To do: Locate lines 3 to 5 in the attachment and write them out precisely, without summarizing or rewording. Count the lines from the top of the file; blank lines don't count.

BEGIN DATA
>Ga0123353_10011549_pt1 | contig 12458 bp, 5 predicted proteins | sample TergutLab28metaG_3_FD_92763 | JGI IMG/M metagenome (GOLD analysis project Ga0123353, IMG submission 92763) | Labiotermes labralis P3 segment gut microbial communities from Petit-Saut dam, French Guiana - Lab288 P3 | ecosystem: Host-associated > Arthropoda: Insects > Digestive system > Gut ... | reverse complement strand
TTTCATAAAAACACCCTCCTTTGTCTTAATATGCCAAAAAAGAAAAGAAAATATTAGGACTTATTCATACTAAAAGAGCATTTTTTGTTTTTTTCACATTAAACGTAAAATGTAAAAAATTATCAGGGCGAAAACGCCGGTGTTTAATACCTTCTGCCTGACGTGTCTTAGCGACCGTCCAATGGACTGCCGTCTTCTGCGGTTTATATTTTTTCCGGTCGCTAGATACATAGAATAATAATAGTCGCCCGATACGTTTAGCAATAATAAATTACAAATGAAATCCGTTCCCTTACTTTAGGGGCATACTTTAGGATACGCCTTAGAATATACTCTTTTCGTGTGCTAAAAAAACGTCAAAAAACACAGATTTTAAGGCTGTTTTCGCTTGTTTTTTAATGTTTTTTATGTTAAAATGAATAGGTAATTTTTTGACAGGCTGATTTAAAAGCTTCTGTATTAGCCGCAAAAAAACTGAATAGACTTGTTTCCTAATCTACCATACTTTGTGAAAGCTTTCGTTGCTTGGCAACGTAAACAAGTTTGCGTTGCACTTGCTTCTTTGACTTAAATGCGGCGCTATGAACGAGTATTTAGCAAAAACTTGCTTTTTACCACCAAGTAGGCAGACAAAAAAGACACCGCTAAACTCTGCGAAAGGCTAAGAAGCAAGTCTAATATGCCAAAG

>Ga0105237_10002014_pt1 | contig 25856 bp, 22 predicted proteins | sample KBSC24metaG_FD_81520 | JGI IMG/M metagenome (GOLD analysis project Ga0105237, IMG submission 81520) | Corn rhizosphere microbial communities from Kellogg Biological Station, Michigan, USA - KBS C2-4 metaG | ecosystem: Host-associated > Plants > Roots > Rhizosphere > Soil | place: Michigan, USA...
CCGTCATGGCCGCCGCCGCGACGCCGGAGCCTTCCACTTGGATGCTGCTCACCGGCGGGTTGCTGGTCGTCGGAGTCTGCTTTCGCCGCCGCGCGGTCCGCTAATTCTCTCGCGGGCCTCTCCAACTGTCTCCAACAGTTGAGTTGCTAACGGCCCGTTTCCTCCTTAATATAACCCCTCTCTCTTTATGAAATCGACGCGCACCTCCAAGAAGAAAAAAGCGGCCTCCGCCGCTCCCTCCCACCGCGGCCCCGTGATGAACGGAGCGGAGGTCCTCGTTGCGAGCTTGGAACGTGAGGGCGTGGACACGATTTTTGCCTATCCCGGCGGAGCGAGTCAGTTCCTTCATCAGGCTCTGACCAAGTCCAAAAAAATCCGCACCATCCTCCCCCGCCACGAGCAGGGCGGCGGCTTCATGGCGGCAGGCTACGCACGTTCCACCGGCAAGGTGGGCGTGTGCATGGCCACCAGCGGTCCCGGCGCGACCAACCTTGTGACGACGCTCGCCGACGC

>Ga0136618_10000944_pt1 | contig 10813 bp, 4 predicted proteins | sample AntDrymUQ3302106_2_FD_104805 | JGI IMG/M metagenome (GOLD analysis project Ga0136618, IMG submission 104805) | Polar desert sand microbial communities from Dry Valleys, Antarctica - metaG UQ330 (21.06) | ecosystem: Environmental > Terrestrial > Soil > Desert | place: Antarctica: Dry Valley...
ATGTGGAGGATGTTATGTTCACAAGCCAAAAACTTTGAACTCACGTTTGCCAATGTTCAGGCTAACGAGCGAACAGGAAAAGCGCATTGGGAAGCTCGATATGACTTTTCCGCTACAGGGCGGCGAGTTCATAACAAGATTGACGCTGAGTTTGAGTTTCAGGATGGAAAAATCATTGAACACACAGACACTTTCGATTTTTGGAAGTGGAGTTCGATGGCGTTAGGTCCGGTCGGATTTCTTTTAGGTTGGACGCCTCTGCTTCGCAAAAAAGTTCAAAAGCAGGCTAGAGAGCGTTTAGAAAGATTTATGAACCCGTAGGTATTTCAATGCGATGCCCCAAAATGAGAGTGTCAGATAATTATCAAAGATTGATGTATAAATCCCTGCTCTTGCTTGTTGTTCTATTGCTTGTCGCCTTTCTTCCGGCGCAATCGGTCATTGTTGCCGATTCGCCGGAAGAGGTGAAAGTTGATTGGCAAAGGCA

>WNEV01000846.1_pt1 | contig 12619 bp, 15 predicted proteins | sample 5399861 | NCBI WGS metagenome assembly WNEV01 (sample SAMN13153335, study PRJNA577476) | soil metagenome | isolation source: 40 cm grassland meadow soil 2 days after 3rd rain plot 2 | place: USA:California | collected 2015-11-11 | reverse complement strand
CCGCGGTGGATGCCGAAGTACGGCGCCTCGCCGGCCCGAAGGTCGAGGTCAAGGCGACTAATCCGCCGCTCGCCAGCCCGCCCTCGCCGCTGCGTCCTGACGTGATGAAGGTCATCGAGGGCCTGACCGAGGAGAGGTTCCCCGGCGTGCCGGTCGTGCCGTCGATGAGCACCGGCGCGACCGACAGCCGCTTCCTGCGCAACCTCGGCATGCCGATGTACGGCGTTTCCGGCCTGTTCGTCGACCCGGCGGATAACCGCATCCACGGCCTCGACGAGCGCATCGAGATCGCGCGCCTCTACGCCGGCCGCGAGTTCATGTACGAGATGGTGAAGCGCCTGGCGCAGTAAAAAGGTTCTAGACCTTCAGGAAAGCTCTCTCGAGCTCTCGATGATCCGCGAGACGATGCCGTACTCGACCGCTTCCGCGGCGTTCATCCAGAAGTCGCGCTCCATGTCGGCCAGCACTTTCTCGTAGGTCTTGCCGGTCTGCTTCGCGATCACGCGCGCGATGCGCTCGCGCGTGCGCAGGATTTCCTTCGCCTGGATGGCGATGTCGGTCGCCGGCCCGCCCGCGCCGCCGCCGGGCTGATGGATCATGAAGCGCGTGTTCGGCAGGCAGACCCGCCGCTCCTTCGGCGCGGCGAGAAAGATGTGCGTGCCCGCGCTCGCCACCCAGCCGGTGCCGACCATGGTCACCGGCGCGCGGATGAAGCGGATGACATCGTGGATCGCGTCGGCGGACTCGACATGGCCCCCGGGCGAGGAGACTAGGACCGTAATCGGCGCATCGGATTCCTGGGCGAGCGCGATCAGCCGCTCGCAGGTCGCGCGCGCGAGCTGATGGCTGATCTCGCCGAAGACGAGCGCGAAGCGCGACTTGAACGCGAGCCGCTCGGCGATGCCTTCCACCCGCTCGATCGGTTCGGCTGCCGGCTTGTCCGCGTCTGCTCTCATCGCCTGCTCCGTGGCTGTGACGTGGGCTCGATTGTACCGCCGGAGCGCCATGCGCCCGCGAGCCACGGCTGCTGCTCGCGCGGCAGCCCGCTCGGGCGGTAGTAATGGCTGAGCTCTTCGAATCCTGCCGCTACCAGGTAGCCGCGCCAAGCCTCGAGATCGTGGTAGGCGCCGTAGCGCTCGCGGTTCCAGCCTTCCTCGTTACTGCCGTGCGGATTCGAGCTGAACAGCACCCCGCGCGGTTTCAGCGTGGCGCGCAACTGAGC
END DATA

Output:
>Ga0105237_10002014_pt1 | contig 25856 bp, 22 predicted proteins | sample KBSC24metaG_FD_81520 | JGI IMG/M metagenome (GOLD analysis project Ga0105237, IMG submission 81520) | Corn rhizosphere microbial communities from Kellogg Biological Station, Michigan, USA - KBS C2-4 metaG | ecosystem: Host-associated > Plants > Roots > Rhizosphere > Soil | place: Michigan, USA...
CCGTCATGGCCGCCGCCGCGACGCCGGAGCCTTCCACTTGGATGCTGCTCACCGGCGGGTTGCTGGTCGTCGGAGTCTGCTTTCGCCGCCGCGCGGTCCGCTAATTCTCTCGCGGGCCTCTCCAACTGTCTCCAACAGTTGAGTTGCTAACGGCCCGTTTCCTCCTTAATATAACCCCTCTCTCTTTATGAAATCGACGCGCACCTCCAAGAAGAAAAAAGCGGCCTCCGCCGCTCCCTCCCACCGCGGCCCCGTGATGAACGGAGCGGAGGTCCTCGTTGCGAGCTTGGAACGTGAGGGCGTGGACACGATTTTTGCCTATCCCGGCGGAGCGAGTCAGTTCCTTCATCAGGCTCTGACCAAGTCCAAAAAAATCCGCACCATCCTCCCCCGCCACGAGCAGGGCGGCGGCTTCATGGCGGCAGGCTACGCACGTTCCACCGGCAAGGTGGGCGTGTGCATGGCCACCAGCGGTCCCGGCGCGACCAACCTTGTGACGACGCTCGCCGACGC

>Ga0136618_10000944_pt1 | contig 10813 bp, 4 predicted proteins | sample AntDrymUQ3302106_2_FD_104805 | JGI IMG/M metagenome (GOLD analysis project Ga0136618, IMG submission 104805) | Polar desert sand microbial communities from Dry Valleys, Antarctica - metaG UQ330 (21.06) | ecosystem: Environmental > Terrestrial > Soil > Desert | place: Antarctica: Dry Valley...